1

A few weeks ago I accepted a job offer. Because I'd been out of work a long time and have a lot of debt, I considered asking for a signing bonus, but my spouse was afraid that trying to negotiate anything would jeopardize the offer.

Now, two weeks before the job begins, it looks like I'll need the extra money more than ever. Is it possible to ask for a bonus at this point, or is it too late?

Alternately, is there a way to ask for a salary advance? That would take a little financial pressure off.

  • 4
    Sounds like a terrible idea. Either you do it right away when discussing the contract, or you don't. What would you think of if they had at the time promised you a signing bonus just to two weeks later change their minds? Regarding the salary advance, that should have been asked at the right moment (when interviewing / before signing the contract).. – devoured elysium Jan 3 at 0:04
  • It probably doesn't matter, but I didn't sign a contract; I responded "Yes I accept" to their e-mail. I don't know if that's closer to "verbal agreement" than "implied contract" or what. They haven't completed the background check, so technically they haven't committed to me either. – user97436 Jan 3 at 0:09
  • 1
    It sounds like you gave a verbal commitment and the company is drawing up the contract. You can still negotiate if you haven't signed the contract, but it's bad etiquette to do so unless you have another competing offer and you want the company to match or top the other offer. – jcmack Jan 3 at 0:18
  • 1
    You haven't signed anything yet, so you could try to ask for a signing bonus. But, you also haven't signed anything yet, so they could say "thanks but no thanks, we'll hire someone else." Food for thought. – Steve-O Jan 3 at 1:08
  • Forget about asking for an advance, no chance. It would jinx the deal. – Fattie Jan 3 at 11:58
6

Both will be difficult.

It's perfectly okay to ask for a sign on bonus, but the time to do this is during the offer process when you are negotiating salary, benefits, relo, and any other conditions of employment. Once you accepted the offer, it's pretty much over. It's a contract that both parties have agreed to.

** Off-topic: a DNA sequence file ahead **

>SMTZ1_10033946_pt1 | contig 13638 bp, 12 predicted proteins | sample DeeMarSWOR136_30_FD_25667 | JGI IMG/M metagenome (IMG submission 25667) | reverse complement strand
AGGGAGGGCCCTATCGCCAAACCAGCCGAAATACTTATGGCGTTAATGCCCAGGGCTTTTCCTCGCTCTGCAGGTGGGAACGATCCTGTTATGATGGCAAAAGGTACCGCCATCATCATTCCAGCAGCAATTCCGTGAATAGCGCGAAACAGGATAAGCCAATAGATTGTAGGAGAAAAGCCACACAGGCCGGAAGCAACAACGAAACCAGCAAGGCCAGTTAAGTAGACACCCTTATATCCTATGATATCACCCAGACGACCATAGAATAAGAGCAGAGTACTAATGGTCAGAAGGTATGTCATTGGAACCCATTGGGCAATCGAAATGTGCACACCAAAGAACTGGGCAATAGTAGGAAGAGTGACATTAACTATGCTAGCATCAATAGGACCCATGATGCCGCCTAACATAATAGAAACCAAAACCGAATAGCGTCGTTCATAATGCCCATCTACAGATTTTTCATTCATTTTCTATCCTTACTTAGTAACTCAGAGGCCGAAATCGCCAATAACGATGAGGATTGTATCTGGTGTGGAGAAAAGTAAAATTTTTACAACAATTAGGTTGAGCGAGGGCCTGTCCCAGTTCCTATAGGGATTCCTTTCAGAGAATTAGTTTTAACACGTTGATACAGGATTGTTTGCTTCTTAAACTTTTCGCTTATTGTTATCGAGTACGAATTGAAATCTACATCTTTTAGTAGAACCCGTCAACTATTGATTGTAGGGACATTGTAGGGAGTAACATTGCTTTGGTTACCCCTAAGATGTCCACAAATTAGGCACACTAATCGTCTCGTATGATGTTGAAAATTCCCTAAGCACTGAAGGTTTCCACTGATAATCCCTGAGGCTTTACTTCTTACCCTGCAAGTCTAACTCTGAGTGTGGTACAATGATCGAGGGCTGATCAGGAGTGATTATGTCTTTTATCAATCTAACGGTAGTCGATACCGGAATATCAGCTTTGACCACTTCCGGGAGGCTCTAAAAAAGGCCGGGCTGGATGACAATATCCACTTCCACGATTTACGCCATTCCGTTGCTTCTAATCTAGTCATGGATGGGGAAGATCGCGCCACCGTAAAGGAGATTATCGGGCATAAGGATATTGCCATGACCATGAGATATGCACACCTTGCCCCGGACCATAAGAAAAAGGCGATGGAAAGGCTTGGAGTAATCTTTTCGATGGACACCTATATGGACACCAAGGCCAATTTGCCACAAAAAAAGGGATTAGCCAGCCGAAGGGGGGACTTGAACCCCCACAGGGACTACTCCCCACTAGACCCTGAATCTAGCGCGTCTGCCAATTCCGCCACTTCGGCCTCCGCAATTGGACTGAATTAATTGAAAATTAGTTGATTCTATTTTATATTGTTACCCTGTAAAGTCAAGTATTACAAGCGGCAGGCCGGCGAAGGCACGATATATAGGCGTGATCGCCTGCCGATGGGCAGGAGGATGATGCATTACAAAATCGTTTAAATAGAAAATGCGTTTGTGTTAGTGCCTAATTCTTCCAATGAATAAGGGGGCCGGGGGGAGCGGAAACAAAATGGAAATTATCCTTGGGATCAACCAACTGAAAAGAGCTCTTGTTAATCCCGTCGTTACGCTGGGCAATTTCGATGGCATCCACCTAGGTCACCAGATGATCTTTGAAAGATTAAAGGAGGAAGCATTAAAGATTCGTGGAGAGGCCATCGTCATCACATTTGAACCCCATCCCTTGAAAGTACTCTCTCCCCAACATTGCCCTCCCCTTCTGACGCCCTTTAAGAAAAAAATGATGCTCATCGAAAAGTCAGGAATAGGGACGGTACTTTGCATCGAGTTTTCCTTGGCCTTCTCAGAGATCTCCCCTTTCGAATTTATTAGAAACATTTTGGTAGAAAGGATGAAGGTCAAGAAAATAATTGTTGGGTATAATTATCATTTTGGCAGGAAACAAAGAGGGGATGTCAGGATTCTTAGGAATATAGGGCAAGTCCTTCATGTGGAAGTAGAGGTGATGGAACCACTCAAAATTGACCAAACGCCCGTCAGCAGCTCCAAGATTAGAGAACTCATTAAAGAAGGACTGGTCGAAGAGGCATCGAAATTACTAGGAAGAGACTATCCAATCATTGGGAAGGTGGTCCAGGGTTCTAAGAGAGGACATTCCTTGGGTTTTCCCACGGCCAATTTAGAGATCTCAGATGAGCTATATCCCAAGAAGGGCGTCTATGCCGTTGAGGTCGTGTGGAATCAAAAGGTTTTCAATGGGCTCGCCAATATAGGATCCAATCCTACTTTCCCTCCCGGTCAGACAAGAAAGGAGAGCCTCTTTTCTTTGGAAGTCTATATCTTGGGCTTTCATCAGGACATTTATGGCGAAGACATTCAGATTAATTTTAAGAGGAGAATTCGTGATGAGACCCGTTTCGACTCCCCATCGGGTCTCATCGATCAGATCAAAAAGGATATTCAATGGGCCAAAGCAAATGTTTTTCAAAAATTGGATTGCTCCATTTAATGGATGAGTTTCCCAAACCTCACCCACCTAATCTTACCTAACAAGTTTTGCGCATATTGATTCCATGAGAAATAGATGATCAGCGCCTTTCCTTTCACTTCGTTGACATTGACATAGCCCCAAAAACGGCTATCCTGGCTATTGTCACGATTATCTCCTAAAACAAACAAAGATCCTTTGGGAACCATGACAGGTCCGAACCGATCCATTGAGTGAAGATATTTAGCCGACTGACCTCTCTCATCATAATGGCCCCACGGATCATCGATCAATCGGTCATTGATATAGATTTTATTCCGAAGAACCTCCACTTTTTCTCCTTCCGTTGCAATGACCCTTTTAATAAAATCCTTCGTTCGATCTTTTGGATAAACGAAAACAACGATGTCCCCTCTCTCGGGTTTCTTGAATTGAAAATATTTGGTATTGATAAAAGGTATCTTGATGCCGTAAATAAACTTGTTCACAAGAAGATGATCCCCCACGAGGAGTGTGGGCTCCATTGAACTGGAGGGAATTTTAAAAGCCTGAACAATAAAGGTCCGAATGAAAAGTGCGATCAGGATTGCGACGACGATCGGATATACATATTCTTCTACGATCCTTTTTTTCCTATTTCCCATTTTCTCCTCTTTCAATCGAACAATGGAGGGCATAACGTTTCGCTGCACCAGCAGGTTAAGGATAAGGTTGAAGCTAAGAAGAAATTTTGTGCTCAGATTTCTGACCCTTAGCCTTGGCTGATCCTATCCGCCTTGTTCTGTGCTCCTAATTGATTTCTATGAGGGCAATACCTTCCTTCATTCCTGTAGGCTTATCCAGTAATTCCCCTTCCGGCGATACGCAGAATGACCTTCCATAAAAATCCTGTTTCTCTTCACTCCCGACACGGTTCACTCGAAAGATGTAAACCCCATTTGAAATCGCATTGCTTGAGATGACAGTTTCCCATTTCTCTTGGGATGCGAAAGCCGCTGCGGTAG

You can ask for a salary advance, but it it's not a great way to start a new job and creating good first impressions. It may also simply not be possible because of company policy and/or local law. How exactly this will be perceived depends a lot on the location, local culture and company culture.

Your best shot is to ask "discreetly" if that's possible. Contact one person that you feel is most likely to keep this private: hiring manager, recruiter, HR person. Just be open and politely ask, but do not demand or be pushy. Be prepared to accept "no" as an answer.

1

Ask if you can start early. In some places that is possible, in other places it isn't. One advantage for them is that you might be able to meet with the person you are replacing before their last day. That early start could put a few hours into the previous pay period, and get some money a few weeks earlier.

Asking for an advance won't be approved, because they would be taking a risk that you wouldn't show up. The signing bonus should have been negotiated in advance. In places where they did give a bonus it wasn't actually given to the person until they started working. It just made the first check bigger, it didn't get the money weeks or months before the start date.

  • Today I actually asked them about starting early. They may be okay with it. – user97436 Jan 4 at 3:42
0

Since it is early in your employment, you could ask to sit down and discuss a wage correction. Do it just after your second paycheque. First discover what the company values most: speed, obedience, efficiency, moxie. Then tailor your actions to be the best example of that, and let the higher-ups catch you at your best.
As a finish installer for residential air-conditioning, most of my work was unseen in attics and crawl-spaces. When I knew the owner and builder were at the house, I made sure they both saw me installing the main thermostat using a pocket level. That little step was so remarkable and out of the ordinary, I made an immediate connection. It pays to stand out in a good and unique way.

Your Answer

By clicking “Post Your Answer”, you agree to our terms of service, privacy policy and cookie policy

Not the answer you're looking for? Browse other questions tagged or ask your own question.